Illinois lawmakers who’ve been struggling to get by without pay will once again have flush bank accounts. Comptroller Susana Mendoza is processing $8.6 million worth of delayed paychecks, following a Thursday order by Judge Rodolfo Garcia that officials’ pay be moved to the front of Illinois’ monstrous $12.8 billion backlog of bills the state cannot afford to pay.
Former Comptroller Leslie Munger, who’d been appointed to the post in early 2015 by Gov. Bruce Rauner but then lost it to Mendoza, announced ahead of last year’s special election that she was putting state elected officials’ pay at the bottom of the stack of overdue bills. “No budget, no pay,” was Munger’s slogan.
When she took over in December, Mendoza continued her predecessor’s approach.
That same month, a group of Democratic legislators— Reps. Katherine Cloonen, Mary Flowers, Sonya Harper, Elizabeth Hernandez, Emanuel Chris Welch and Sylvia Tabares—filed a lawsuit arguing it was unconstitutional.
“We cannot allow this governor or any future governor to hold the General Assembly hostage in order to pass a set of demands that help big corporations and hurt middle-class families,” Welch said in a statement following the decision. “I wish it didn't come to this, but the governor is doing everything he can to distract people from the fact that he introduced a $7.2 billion out-of-balance budget. It's time for him to do his job. Gov. Rauner and all future governors should not be able to hold a co-equal branch of government hostage in order to pass their agendas.”
Mendoza’s office says she is processing the checks in accordance with the judge’s order, but indicated she plans to appeal.
“I have always argued that there is a sound policy reason, given the absence of a balanced state budget, to prioritize payments to the state’s most vulnerable – hospice care; child care; meals on wheels for seniors – ahead of paychecks for elected officials,” Mendoza said in a statement. “We will confer with the Attorney General and the consulting attorneys we retained from Holland and Knight, who advised us and the former Comptroller on this case, and ask them to appeal the judge’s ruling.”
Fighting between the General Assembly’s Democratic majorities and Rauner, a Republican, has mired the statehouse in gridlock and without a budget. Throughout these 21 months, the backlog of overdue bills has crescendoed and will continue to grow. Vendors that can’t, or don’t want to, wait extended periods to be paid for their services are increasingly unwilling to do business with the state; social service agencies have likewise gone under.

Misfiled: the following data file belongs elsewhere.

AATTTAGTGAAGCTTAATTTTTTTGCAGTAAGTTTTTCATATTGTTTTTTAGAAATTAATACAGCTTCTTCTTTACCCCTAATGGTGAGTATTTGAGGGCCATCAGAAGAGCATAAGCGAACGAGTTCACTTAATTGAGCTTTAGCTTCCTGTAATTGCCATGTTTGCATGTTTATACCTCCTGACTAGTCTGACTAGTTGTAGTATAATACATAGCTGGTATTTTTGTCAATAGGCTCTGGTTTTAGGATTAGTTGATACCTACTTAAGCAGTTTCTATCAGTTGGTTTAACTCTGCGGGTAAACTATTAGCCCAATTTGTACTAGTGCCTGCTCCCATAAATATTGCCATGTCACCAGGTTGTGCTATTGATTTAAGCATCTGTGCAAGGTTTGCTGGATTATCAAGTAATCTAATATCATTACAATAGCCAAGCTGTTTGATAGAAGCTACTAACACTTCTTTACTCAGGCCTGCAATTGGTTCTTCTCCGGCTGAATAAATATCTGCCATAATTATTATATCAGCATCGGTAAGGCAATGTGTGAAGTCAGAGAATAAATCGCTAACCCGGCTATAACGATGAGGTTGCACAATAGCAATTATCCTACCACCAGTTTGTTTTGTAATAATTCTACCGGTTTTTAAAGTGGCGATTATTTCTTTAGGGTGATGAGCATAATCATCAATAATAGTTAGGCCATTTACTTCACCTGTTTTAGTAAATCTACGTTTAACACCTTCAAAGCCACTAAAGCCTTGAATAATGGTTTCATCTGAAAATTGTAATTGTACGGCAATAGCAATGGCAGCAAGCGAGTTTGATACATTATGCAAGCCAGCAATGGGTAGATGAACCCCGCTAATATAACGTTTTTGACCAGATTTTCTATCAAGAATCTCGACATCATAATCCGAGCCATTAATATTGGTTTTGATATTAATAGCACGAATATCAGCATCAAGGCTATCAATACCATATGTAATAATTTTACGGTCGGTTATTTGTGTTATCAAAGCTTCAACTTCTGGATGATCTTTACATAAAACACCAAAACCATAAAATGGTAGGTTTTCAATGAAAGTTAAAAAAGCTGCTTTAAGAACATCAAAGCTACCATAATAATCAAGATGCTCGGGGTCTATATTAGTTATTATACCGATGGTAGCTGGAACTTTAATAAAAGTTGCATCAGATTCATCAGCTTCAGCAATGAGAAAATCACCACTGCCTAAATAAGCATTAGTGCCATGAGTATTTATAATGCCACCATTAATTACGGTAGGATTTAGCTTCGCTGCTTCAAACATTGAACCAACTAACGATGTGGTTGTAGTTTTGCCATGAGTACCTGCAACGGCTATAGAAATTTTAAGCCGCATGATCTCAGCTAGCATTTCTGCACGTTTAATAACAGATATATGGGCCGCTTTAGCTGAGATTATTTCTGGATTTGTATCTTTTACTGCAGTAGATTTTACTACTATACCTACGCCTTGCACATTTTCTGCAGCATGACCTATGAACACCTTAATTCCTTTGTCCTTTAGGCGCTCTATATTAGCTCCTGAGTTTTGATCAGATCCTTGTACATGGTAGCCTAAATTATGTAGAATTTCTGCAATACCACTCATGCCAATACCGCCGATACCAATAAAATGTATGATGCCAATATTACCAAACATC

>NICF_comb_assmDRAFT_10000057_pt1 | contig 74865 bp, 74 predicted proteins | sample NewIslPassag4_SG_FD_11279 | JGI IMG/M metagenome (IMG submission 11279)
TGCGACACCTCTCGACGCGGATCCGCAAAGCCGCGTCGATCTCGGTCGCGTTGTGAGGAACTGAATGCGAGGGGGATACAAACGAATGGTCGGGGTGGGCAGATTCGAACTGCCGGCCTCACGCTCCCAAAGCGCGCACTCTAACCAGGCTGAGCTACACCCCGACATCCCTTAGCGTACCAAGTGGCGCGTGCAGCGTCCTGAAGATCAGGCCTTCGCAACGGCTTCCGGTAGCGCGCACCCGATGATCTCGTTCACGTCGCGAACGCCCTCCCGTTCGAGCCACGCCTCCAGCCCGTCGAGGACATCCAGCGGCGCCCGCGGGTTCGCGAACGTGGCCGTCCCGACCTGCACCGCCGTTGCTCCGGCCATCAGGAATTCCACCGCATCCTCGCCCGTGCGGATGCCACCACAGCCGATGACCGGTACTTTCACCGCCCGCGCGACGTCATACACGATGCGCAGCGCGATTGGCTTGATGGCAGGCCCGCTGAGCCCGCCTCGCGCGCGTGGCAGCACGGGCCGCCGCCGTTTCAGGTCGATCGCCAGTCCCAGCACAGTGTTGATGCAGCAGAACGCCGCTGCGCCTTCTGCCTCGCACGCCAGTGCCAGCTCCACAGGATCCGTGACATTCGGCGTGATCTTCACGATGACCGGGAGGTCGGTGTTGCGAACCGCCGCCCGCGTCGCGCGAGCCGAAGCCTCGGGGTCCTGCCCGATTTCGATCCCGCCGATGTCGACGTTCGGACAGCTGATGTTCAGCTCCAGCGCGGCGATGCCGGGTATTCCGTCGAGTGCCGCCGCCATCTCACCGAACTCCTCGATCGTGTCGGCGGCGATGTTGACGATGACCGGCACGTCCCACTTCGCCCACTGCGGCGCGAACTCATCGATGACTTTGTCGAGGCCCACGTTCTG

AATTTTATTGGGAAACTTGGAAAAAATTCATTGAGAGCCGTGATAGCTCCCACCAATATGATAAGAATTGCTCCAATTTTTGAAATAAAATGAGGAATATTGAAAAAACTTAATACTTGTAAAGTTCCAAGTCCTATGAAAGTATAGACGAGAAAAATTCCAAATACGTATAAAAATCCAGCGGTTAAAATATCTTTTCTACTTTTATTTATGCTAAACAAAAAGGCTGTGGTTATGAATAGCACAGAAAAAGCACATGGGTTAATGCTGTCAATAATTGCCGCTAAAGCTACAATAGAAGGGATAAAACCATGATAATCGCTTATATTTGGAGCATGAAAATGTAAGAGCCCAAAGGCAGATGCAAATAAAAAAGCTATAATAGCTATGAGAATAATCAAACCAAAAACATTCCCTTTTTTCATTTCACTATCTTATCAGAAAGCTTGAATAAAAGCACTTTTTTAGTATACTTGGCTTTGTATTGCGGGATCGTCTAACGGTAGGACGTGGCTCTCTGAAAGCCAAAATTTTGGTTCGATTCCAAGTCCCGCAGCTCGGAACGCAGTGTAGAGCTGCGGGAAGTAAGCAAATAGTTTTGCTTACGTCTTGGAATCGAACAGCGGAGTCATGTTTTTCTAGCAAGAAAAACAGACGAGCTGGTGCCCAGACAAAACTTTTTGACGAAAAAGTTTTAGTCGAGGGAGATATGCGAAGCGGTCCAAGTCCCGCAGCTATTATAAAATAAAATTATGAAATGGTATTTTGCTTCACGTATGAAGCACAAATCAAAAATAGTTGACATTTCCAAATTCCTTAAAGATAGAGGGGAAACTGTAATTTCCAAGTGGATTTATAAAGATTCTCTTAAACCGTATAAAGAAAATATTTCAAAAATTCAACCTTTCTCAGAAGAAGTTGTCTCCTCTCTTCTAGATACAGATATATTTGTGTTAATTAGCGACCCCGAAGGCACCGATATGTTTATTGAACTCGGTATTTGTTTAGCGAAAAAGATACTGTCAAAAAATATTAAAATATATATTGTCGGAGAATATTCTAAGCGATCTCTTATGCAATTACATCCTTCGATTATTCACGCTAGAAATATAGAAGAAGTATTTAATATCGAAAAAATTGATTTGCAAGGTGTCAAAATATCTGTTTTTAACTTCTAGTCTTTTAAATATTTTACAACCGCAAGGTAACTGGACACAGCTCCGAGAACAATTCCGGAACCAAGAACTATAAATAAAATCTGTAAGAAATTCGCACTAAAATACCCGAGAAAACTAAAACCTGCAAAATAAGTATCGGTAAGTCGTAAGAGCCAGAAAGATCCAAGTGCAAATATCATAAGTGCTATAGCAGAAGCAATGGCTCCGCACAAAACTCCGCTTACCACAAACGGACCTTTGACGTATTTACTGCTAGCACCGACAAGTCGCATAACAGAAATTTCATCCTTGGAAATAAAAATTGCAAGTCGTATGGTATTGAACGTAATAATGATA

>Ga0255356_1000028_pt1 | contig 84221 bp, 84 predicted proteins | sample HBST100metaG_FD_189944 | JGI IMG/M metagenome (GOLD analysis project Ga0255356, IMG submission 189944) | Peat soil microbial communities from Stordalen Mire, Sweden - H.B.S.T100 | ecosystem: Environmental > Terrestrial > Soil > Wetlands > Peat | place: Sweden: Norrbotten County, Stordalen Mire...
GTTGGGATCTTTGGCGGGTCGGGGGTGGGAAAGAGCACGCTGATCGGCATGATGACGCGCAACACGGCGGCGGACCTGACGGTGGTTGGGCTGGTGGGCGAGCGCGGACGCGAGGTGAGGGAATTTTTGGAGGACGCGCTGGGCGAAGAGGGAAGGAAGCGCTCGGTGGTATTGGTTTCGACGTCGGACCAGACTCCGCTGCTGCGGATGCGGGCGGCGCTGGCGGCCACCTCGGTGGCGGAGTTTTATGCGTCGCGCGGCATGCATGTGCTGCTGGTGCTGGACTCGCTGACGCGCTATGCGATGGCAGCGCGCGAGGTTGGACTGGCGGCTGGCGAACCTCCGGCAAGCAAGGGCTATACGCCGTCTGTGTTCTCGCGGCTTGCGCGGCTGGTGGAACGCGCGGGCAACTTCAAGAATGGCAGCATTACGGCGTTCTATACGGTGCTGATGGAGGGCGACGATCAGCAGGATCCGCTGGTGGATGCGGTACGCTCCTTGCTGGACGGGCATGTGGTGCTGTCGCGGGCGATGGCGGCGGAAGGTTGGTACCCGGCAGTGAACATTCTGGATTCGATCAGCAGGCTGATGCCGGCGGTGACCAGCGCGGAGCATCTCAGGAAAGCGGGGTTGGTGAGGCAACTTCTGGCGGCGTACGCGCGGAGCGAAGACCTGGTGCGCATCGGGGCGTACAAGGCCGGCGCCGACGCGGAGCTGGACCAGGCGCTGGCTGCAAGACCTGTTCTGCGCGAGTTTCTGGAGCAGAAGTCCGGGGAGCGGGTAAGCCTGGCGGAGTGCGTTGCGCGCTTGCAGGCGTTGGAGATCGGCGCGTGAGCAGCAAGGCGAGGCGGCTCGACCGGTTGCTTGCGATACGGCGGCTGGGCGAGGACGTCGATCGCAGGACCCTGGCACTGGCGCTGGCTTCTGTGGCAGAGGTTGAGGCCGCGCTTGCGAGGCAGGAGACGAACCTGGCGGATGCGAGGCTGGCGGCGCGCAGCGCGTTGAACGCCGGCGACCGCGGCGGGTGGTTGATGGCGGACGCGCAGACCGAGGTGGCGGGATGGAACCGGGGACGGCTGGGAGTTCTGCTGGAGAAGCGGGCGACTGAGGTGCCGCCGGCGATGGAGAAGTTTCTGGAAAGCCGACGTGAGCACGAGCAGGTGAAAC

Attorneys for the plaintiffs – House Speaker Michael Madigan confidant Michael Kasper and Richard Pendergast, who successfully represented lawmakers several years ago when they fought an attempt by former Gov. Pat Quinn to suspend legislative pay during a dispute over pensions—argued that legislative pay is different because of a state law that continually appropriates legislative and judicial salaries.
Further, a clause in the state constitution reads: “A member shall receive a salary and allowances as provided by law, but changes in the salary of a member shall not take effect during the term for which he has been elected.”
Some legislators are rumored to be having trouble paying their mortgages. Others borrowed from campaign funds; according to other rumors, some lawmakers have been borrowing money from wealthier peers.
According to the comptroller’s office, legislators recently received their monthly paychecks from July. Their June paychecks came in January.
Rauner, who isn’t taking a state salary but declared $188 million in taxable income in 2015, dispensed Munger, who he recently hired as a $138,000 deputy governor following her election loss, to react to the ruling.
“We witnessed the ultimate act of self interest - lawmakers putting their very own paychecks ahead of taxpayers, vital human services and those in need. For more than two years, lawmakers have failed to do their job and now believe they should be paid for doing nothing,” Munger said in a statement. "Rather than immediately releasing all the back pay, the Comptroller should request independent counsel and ask for an immediate stay of the ruling pending her appeal. The fact the Comptroller didn't immediately request a stay is further proof that the Comptroller, Attorney General and Speaker Madigan are engaged in a coordinated abuse of taxpayers."
It’s the latest strike in an ongoing feud between Rauner and Mendoza.
Various other lawsuits surrounding the budget impasse are ongoing.
Social service agencies strung out by the state for the better part of the past two years are suing to get paid what they’re owed.
Unlike vendors and legislators, state employees have not missed a single paycheck, thanks to rulings from a St. Clair County judge. Attorney General Lisa Madigan says that breaches the constitution, which requires an appropriation for any state expense. The Illinois Supreme Court earlier this week denied her request to immediately hear the case, but an appellate level suit remains.
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